The distance of the microphone from the snare and its direction also have a huge influence on the sound. The closer the mic is to the snare, the more attack it picks up - so the snare sounds very punchy and assertive when it is close to the head. The low end is also emphasized more because of the proximity effect. If you move the mic further away, the sound will have less attack and less low end.
The angle of the microphone also plays an important role: If you point the microphone directly at the center of the drum, you will get a stronger low end, but less of the actual "snare sound". If you tilt the microphone more towards the edge of the snare drum, it will sound more natural because it will pick up all the resonances that you would expect from a snare drum.
It is worth experimenting, recording, and comparing different positions until you find the perfect one. A good starting point is a distance of about 3-4 cm between the microphone and the snare, and a tilt where the microphone is not aimed directly at the center, but rather between the center and the edge (as in the picture above right).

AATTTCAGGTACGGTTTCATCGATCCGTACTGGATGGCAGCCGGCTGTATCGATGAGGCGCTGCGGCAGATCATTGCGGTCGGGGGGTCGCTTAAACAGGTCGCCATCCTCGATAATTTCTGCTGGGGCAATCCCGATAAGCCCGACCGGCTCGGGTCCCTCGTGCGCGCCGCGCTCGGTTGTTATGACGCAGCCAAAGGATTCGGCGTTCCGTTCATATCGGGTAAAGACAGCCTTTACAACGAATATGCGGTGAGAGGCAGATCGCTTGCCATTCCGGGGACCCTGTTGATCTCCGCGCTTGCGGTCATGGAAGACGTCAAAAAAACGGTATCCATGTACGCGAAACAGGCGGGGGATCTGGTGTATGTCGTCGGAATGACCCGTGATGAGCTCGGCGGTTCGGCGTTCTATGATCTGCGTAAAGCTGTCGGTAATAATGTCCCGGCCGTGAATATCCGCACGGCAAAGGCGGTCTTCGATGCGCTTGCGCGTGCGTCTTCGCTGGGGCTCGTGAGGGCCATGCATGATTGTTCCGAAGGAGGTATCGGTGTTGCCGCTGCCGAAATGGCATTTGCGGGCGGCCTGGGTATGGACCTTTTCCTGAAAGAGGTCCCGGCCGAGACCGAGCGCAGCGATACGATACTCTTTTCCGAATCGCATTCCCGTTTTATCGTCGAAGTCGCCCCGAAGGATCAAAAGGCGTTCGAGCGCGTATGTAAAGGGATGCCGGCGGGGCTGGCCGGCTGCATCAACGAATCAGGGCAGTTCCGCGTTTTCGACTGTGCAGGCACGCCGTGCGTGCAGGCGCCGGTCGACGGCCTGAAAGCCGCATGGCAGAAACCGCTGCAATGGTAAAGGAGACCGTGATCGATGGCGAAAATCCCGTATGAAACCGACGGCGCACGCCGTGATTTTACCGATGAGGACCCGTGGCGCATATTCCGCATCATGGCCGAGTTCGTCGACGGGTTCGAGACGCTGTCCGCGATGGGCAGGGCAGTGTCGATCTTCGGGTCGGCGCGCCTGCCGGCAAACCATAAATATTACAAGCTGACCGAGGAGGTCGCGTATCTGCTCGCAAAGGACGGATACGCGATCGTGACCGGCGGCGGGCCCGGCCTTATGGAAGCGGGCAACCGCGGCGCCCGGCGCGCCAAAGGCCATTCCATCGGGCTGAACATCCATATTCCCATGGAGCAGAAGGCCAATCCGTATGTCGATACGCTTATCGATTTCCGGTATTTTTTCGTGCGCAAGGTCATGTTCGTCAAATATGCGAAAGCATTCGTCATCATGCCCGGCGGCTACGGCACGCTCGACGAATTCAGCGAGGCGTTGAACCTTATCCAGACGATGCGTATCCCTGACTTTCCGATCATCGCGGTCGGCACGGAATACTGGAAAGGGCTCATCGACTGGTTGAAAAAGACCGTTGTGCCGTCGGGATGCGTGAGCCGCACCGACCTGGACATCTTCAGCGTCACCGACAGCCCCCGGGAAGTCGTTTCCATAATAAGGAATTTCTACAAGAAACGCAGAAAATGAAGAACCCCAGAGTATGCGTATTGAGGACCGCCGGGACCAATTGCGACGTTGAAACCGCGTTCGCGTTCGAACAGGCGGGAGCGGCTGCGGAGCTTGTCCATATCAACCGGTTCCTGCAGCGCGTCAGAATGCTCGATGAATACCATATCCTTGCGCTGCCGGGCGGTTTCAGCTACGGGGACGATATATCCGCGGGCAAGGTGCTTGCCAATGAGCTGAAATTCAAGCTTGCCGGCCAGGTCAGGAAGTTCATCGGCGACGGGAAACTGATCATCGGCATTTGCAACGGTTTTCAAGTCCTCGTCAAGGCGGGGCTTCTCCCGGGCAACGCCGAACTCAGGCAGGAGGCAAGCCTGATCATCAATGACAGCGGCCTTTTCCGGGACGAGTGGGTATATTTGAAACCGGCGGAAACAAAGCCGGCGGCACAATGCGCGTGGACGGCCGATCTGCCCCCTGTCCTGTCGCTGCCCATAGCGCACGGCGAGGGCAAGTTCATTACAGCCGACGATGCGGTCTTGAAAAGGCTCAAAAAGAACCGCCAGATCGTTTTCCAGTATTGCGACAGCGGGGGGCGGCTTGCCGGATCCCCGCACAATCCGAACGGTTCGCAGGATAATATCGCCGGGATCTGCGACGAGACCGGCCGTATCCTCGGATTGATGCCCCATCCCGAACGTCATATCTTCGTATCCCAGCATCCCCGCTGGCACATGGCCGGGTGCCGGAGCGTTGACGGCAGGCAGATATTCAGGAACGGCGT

Very important: The microphone must not interfere with the drummer! You cannot expect the drummer to play more carefully or to do anything different from what he is used to, as this can severely degrade his performance. Usually, the snare microphone can be placed between the tom and the hi-hat so that it does not disturb the drummer in any way.
The second microphone is not absolutely necessary, but if you have the option, you should use it. You can use the exact same microphone - the Shure SM57 works very well. You can also use condenser mics like the AKG C414 or the Rode NT1A.
This second microphone is placed under the snare drum and picks up the bright resonances of the snare carpet and the "buzz". This makes the sound a little "crisper" and brighter. It is placed 5 to 10 cm from the bottom of the drum, often with no tilt.
|Watch out for phase problems!|